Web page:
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Does having a vasectomy affect PSA levels?
The prostate is a little gland residing under the bladder in males, producing PSA (Prostate-specific Antigen) both from malignant and non-malignant cells. A blood test called PS test is primarily used to screen for prostate cancer. Low-grade prostate cancer risk has not been connected to vasectomy. However, it was linked to a 19% higher risk of prostate cancer fatality. And a 20% higher risk of metastatic prostate cancer.
Those who had a vasectomy are 56% more likely to acquire deadly prostate cancer, even among those who underwent frequent PSA screening exams for the disease. This connection was stronger in males who had a vasectomy at a relatively younger age.
Learn what are the chances of getting prostate cancer after vasectomy. Read ahead till the end to know everything about the prevention steps as well!
Does having a vasectomy increase the risk of developing prostate cancer?
According to the latest study from Statens Serum Institut, men have 15% more chances of acquiring prostate cancer after vasectomy.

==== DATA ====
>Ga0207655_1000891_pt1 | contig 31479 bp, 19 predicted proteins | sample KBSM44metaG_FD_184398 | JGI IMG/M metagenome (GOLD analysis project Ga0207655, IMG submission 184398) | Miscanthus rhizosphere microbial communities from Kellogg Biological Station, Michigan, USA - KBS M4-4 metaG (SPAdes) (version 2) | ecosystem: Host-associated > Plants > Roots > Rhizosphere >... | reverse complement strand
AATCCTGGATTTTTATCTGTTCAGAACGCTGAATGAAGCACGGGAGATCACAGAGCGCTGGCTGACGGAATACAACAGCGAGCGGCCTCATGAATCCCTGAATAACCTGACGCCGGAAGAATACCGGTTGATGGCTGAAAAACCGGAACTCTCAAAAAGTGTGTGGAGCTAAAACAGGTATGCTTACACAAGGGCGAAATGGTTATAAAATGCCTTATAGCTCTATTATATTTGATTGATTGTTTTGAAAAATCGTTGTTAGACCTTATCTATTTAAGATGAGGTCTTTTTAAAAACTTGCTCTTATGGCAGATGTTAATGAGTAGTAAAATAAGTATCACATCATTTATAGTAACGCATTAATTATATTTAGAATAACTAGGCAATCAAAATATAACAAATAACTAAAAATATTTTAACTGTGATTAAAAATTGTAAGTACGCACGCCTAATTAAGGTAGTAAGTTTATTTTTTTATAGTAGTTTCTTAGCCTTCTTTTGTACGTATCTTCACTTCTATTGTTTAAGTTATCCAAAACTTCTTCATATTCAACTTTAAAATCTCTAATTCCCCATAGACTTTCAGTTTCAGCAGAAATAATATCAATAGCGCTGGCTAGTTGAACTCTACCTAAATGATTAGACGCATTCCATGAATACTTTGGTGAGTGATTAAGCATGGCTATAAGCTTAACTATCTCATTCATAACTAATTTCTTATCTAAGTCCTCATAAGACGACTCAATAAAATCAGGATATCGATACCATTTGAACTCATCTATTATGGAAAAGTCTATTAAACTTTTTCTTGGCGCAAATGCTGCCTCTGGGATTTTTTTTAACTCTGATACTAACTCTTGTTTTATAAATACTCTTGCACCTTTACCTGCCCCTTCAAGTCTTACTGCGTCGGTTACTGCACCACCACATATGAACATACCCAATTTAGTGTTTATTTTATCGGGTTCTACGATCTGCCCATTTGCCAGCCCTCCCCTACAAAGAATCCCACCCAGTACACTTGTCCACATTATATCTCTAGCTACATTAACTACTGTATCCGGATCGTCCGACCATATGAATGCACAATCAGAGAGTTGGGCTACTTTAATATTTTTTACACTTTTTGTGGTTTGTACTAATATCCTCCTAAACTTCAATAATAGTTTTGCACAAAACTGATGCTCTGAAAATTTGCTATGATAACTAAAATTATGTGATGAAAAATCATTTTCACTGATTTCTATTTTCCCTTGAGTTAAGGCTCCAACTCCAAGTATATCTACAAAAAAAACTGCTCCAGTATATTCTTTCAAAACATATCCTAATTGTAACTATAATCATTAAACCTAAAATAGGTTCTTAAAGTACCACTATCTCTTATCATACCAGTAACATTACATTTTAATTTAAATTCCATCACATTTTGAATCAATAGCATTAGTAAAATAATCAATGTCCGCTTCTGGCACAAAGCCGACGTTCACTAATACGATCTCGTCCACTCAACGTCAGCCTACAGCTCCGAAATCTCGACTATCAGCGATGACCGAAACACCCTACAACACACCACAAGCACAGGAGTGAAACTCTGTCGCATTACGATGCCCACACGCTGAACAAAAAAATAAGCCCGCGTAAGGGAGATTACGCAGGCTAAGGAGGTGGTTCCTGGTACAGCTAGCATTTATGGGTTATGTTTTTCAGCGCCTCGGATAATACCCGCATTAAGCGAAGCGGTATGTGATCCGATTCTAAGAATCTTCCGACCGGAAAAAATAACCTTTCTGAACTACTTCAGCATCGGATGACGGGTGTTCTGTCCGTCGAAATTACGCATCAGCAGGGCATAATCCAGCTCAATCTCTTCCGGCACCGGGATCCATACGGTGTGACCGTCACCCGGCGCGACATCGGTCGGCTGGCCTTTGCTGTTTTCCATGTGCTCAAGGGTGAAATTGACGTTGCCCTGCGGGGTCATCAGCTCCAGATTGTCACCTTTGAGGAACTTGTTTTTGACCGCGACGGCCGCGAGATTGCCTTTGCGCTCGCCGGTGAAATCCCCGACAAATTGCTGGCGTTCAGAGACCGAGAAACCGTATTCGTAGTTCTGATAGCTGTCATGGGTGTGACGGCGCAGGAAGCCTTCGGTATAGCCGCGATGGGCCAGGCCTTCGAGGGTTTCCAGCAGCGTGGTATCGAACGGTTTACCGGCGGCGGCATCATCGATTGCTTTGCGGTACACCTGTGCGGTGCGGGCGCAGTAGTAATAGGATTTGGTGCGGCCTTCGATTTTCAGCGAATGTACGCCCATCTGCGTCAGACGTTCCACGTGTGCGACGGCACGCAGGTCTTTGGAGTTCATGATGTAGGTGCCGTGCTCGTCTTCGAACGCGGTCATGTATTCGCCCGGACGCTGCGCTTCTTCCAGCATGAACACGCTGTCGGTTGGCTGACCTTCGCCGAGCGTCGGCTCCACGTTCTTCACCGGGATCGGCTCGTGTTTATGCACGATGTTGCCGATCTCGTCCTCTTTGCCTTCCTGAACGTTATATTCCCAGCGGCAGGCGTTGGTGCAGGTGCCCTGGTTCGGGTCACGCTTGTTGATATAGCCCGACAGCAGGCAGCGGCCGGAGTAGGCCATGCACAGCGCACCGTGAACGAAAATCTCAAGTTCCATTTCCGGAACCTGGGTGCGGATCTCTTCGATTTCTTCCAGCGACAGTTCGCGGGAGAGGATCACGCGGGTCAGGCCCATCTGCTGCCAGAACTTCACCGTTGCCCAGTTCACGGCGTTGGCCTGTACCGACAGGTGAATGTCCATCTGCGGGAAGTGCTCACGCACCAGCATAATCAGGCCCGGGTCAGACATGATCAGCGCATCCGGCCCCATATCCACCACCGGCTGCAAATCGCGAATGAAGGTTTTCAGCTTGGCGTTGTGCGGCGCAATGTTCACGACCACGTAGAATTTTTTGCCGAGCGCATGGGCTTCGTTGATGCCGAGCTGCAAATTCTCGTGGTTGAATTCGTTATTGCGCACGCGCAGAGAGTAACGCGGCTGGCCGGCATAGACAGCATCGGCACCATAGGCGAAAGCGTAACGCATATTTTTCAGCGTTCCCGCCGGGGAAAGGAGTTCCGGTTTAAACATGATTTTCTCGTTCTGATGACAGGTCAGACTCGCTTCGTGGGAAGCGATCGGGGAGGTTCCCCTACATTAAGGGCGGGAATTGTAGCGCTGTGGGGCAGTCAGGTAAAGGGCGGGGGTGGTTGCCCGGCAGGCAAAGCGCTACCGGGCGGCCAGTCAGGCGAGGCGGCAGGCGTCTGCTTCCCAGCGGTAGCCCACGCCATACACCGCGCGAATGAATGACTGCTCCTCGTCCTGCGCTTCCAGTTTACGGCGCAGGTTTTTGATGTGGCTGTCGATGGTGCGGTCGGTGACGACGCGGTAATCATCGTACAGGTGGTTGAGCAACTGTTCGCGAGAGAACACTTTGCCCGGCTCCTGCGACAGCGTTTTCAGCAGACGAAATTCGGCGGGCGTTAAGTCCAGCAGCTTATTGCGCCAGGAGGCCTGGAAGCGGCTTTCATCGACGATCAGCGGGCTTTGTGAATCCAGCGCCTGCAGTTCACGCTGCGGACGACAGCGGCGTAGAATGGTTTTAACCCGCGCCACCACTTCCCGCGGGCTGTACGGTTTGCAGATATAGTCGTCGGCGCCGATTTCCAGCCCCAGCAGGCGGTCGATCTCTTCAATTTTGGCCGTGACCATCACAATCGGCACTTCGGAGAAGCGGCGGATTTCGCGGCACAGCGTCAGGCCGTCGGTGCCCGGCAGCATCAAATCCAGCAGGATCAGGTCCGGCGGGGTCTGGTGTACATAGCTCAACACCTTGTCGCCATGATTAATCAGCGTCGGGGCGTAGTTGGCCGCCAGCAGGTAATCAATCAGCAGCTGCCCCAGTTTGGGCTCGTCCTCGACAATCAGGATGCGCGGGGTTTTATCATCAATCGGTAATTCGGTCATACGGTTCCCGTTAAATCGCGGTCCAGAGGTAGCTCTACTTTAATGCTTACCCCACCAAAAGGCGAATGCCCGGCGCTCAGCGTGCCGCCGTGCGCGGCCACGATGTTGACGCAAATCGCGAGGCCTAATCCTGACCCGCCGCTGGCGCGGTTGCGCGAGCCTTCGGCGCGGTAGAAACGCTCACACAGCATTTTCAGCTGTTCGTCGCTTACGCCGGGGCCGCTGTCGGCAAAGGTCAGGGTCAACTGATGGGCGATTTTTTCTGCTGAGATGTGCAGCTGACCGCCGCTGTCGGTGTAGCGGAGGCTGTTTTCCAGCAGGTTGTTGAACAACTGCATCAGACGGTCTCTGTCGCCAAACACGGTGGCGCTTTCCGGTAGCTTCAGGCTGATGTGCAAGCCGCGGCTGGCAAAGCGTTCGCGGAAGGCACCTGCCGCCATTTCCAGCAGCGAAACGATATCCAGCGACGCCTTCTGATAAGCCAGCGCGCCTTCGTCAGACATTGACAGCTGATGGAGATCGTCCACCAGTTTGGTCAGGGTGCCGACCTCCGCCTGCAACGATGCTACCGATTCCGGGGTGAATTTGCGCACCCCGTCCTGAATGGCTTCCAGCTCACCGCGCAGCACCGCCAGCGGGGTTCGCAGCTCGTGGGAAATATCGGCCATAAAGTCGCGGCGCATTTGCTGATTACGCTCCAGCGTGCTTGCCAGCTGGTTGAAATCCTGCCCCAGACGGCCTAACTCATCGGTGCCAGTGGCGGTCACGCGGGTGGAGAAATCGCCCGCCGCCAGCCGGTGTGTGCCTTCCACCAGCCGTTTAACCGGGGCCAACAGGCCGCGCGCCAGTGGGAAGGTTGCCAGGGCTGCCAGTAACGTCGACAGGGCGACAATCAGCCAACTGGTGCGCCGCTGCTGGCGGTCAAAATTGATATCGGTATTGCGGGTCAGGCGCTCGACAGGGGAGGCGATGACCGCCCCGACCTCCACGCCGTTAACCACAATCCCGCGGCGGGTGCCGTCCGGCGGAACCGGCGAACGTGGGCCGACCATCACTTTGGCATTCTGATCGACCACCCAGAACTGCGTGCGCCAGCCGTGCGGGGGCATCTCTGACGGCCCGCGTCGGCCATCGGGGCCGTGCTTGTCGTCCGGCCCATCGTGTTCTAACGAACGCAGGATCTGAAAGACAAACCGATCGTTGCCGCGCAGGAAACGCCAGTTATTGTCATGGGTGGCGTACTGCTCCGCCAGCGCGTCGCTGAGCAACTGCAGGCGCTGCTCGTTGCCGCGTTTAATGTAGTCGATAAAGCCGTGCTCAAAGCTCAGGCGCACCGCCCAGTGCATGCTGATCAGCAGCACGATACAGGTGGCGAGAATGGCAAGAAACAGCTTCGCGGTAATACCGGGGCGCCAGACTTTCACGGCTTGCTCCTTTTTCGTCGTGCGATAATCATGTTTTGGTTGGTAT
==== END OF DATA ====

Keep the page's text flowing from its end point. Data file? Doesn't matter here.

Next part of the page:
The study included Danish men born in 1937 and after and was tracked starting at the age of 18. The research included 1,39,550 vasectomized males out of 2,150,162 Danish men. The trend was evident, there was a clear association between vasectomy and prostate cancer. Men who have not undergone vasectomies have a 15% lesser chance of getting prostate cancer.
The Medical Director of the Sperling Prostate Center has stated that -
“Earlier studies linking vasectomy with heart disease, autoimmune disorders, or dementia have been debunked. The American Urological Association states vasectomy does not increase risk of stroke, high blood pressure, testicular cancer and prostate cancer. Thus, vasectomy is considered very safe and effective.”
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How common is prostate cancer after Vasectomy?